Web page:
The news that Glasgow had won the right to host the 2014 Commonwealth Games was met by an outpouring of national pride in Scotland. At the city's Old Fruitmarket on the night of the announcement, beamed live from Sri Lanka, more than 1200 Glaswegians danced as The Proclaimers belted out their 80s hit, Five Hundred Miles, which had become the bid's theme tune.
In these early years of devolved government, the chance to showcase Scotland to an international audience has been grasped by its politicians. First minister Alex Salmond described his vision of the event as a 'commercially attractive but not commercially cluttered Games that everyone in Scotland can access and enjoy'.
However, as the euphoria dies down, the true nature of the task in hand begins to emerge. The initial budget for the Games has been set at £288m, of which Glasgow 2014 Team Limited expects £50m to come from TV revenue, tickets, merchandising and sponsorship.
The bid phase was supported by six commercial partners: Highland Spring, O2, Clydesdale Bank, Diageo, First Group and BBC Scotland. However, their rights ended on the night of the announcement.
The commercial structure for the 2014 event will be introduced once the organising committee is in place, with the roles of chair and chief executive announced in the new year. In the meantime, a three-tier sponsorship for the Games has been announced, with £12m coming from the top level, £8m from the second and £4m from the third.
Highland Spring marketing director Sally Stanley says the chance to be associated with the bid was 'irresistible'. 'Having such a prestigious event in our own back yard was a once-in-a-lifetime opportunity,' she says. She is keen for the company's role to continue, confirming that Highland Spring will be bidding to become 'the official water' for 2014. In a fiercely competitive product category, the Commonwealth Games represents good value for money, particularly when compared with London 2012. 'The Olympics is too pricey for us,' adds Stanley.
The London Olympics may yet play its part in determining the appetite for Glasgow's event. On the positive side, it is possible that its halo effect could be extended for a further two years. Brands that have supported so-called 'minority sports', for example, will be able to leverage their involvement still further, according to Alun James, managing director of sponsorship agency Four Sports, Arts and Sponsorship. Siemens and Norwich Union, which are backing rowing and athletics respectively at London 2012, are two cases in point.
The downside is that the sheer scale of the Olympics may crowd out the smaller event. The London Organising Committee of the Olympic Games (LOCOG) will be selling its top-level partnerships for the next 18 months. LloydsTSB, Adidas and EDF Energy have each paid between £50m and £100m for these packages. Once the top level is sold, the second and third tiers will go to market. LOCOG hopes that up to 50 companies will sign up for London 2012.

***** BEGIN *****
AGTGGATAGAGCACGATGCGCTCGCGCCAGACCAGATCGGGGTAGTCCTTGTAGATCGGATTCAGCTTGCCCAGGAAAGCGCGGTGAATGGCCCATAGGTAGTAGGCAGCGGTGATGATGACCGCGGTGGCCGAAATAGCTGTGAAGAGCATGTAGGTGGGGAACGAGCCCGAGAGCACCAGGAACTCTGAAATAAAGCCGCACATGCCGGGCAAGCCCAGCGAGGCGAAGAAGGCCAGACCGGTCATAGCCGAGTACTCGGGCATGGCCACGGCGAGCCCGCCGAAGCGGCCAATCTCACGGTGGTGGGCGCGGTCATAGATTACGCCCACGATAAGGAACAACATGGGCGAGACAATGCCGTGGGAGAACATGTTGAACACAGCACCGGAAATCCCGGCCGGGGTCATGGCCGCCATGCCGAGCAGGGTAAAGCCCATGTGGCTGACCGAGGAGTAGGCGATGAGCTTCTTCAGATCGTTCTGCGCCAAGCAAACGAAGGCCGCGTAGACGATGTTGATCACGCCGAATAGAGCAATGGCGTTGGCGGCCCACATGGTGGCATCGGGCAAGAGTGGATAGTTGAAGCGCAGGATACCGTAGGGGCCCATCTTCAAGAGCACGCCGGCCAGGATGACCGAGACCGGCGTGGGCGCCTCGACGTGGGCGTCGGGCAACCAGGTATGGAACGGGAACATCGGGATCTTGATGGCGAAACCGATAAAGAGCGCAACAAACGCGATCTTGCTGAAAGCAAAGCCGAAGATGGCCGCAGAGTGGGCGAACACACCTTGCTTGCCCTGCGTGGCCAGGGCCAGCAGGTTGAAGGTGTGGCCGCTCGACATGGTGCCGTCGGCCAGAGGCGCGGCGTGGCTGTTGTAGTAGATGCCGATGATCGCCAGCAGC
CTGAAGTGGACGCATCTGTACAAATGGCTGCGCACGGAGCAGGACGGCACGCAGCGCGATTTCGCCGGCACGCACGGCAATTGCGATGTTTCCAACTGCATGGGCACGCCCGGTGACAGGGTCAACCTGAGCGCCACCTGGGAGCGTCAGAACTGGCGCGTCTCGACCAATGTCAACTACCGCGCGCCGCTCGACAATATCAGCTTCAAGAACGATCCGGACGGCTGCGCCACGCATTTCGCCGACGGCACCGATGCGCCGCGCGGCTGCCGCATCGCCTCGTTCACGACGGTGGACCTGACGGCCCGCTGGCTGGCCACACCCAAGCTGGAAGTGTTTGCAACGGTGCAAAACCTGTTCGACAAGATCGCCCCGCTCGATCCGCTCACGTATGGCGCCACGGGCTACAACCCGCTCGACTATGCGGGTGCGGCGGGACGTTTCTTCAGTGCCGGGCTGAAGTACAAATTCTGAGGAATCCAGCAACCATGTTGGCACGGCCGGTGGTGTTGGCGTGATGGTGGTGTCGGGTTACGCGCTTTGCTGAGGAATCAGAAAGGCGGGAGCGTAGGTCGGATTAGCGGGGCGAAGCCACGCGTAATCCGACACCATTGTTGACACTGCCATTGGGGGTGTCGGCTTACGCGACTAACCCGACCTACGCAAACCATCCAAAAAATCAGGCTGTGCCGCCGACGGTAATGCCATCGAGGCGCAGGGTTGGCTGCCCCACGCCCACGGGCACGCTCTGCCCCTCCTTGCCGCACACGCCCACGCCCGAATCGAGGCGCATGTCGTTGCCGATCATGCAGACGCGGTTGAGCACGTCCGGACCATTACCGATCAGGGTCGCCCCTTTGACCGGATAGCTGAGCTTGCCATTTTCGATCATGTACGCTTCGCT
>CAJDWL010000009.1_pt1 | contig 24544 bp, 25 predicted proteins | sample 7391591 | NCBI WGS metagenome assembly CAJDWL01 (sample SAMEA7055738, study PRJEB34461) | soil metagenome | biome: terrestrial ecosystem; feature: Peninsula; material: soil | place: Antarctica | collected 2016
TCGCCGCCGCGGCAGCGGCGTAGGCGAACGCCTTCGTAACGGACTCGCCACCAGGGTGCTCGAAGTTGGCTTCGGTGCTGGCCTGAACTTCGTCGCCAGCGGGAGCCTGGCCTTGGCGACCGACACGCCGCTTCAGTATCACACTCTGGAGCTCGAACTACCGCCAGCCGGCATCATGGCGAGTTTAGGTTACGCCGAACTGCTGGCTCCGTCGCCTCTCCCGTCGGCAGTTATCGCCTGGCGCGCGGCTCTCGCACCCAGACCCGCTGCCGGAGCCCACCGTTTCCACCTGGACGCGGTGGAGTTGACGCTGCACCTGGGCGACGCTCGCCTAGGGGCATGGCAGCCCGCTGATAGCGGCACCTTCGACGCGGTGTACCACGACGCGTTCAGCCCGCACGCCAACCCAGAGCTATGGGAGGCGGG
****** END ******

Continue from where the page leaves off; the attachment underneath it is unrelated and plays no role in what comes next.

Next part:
Some fear that the glamour of the Olympics will leave its poorer cousin in the shade. Steve Martin, chief executive of M&C Saatchi Sport & Entertainment, says: 'There is a lack of stardust about the Commonwealth Games.' He describes Glasgow 2014 as a 'tough sell' for property which is 'very much second tier' and will struggle to get national UK brands on its roster.
A key challenge for the organising committee will be how to create a set of rights that appeals across the whole UK market, according to Niels de Vos, the chief executive of UK Athletics, who was commercial director of the Manchester 2002 Commonwealth Games.
De Vos says that to generate the minimum £25m required, it will be vital to present the Games as a genuine UK proposition. 'How many Scottish firms have the desire and capability to fund what will be seen as a Scottish campaign?' he asks. But access to the personalities will offer something to build on in the run-up, he adds, allowing brands in sectors such as retail or consumer goods to exploit their association fully.
The Manchester Games in 2002 drew support from blue-chip brands such as Cadbury and Microsoft, with the latter using the event as a platform for new product development. Nonetheless, while the price of top-level sponsorships for the event was initially set at between £2m and £3m, brinkmanship on the part of some brands drove the final price down to a fraction of this. One source close to negotiations for an elite-level partner said the final rights fee it paid for the Games was about £600,000.
With the Ryder Cup also heading to Scotland in 2014, the nation has every reason to celebrate its status as a host of major sporting events. Now it merely has to persuade the rest of the UK to join the party.
In 1986, the last time that the Commonwealth Games was held in Scotland, Edinburgh reported a £3m deficit on a £27m budget.
By 2002, the cost of staging the 'Friendly Games' had risen to more than £300m - £170m for capital projects and £130m for operating expenses. Manchester 2002 came within hours of insolvency before being saved by a government rescue package worth £105m. This took public spending to £250m, which equates to a subsidy of more than £300 for each ticket sold.
Manchester 2002 sponsors
The 2002 Manchester Games was supported by a series of blue-chip sponsors, including Manchester Airport, Adecco, Guardian Media Group, Microsoft, Cadbury, Cussons, Asda, BUPA and Rover.